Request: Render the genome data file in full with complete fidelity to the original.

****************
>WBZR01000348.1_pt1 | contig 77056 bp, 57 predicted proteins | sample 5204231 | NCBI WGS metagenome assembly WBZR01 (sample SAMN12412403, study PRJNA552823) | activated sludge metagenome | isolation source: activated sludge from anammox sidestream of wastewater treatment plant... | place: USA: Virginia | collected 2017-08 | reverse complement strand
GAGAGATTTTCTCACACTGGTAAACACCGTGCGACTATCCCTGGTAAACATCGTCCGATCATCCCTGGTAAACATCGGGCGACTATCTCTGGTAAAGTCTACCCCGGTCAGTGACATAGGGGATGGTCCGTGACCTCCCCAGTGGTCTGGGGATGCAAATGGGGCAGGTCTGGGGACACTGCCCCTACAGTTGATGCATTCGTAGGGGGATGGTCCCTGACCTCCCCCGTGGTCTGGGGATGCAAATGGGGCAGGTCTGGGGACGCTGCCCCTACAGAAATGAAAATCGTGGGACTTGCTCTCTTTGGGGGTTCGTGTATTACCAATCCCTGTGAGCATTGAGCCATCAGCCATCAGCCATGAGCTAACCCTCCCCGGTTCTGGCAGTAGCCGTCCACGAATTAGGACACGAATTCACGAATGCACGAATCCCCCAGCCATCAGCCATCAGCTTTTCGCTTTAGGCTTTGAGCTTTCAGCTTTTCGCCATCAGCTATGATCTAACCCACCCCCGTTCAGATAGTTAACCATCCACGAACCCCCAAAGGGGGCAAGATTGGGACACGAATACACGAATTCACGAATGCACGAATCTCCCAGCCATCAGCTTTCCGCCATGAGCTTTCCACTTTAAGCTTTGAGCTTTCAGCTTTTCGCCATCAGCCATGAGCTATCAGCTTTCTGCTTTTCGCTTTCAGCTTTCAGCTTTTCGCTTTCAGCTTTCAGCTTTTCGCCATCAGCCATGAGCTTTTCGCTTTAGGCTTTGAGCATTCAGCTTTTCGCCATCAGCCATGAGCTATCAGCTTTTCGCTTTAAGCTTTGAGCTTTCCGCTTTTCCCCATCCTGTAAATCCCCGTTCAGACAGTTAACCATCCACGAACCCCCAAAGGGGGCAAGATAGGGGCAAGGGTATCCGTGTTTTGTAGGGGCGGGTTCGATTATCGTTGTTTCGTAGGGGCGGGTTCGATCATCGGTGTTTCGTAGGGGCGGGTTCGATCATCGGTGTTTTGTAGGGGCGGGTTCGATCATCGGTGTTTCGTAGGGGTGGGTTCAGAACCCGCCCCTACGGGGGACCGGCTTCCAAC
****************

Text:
>WBZR01000348.1_pt1 | contig 77056 bp, 57 predicted proteins | sample 5204231 | NCBI WGS metagenome assembly WBZR01 (sample SAMN12412403, study PRJNA552823) | activated sludge metagenome | isolation source: activated sludge from anammox sidestream of wastewater treatment plant... | place: USA: Virginia | collected 2017-08 | reverse complement strand
GAGAGATTTTCTCACACTGGTAAACACCGTGCGACTATCCCTGGTAAACATCGTCCGATCATCCCTGGTAAACATCGGGCGACTATCTCTGGTAAAGTCTACCCCGGTCAGTGACATAGGGGATGGTCCGTGACCTCCCCAGTGGTCTGGGGATGCAAATGGGGCAGGTCTGGGGACACTGCCCCTACAGTTGATGCATTCGTAGGGGGATGGTCCCTGACCTCCCCCGTGGTCTGGGGATGCAAATGGGGCAGGTCTGGGGACGCTGCCCCTACAGAAATGAAAATCGTGGGACTTGCTCTCTTTGGGGGTTCGTGTATTACCAATCCCTGTGAGCATTGAGCCATCAGCCATCAGCCATGAGCTAACCCTCCCCGGTTCTGGCAGTAGCCGTCCACGAATTAGGACACGAATTCACGAATGCACGAATCCCCCAGCCATCAGCCATCAGCTTTTCGCTTTAGGCTTTGAGCTTTCAGCTTTTCGCCATCAGCTATGATCTAACCCACCCCCGTTCAGATAGTTAACCATCCACGAACCCCCAAAGGGGGCAAGATTGGGACACGAATACACGAATTCACGAATGCACGAATCTCCCAGCCATCAGCTTTCCGCCATGAGCTTTCCACTTTAAGCTTTGAGCTTTCAGCTTTTCGCCATCAGCCATGAGCTATCAGCTTTCTGCTTTTCGCTTTCAGCTTTCAGCTTTTCGCTTTCAGCTTTCAGCTTTTCGCCATCAGCCATGAGCTTTTCGCTTTAGGCTTTGAGCATTCAGCTTTTCGCCATCAGCCATGAGCTATCAGCTTTTCGCTTTAAGCTTTGAGCTTTCCGCTTTTCCCCATCCTGTAAATCCCCGTTCAGACAGTTAACCATCCACGAACCCCCAAAGGGGGCAAGATAGGGGCAAGGGTATCCGTGTTTTGTAGGGGCGGGTTCGATTATCGTTGTTTCGTAGGGGCGGGTTCGATCATCGGTGTTTCGTAGGGGCGGGTTCGATCATCGGTGTTTTGTAGGGGCGGGTTCGATCATCGGTGTTTCGTAGGGGTGGGTTCAGAACCCGCCCCTACGGGGGACCGGCTTCCAAC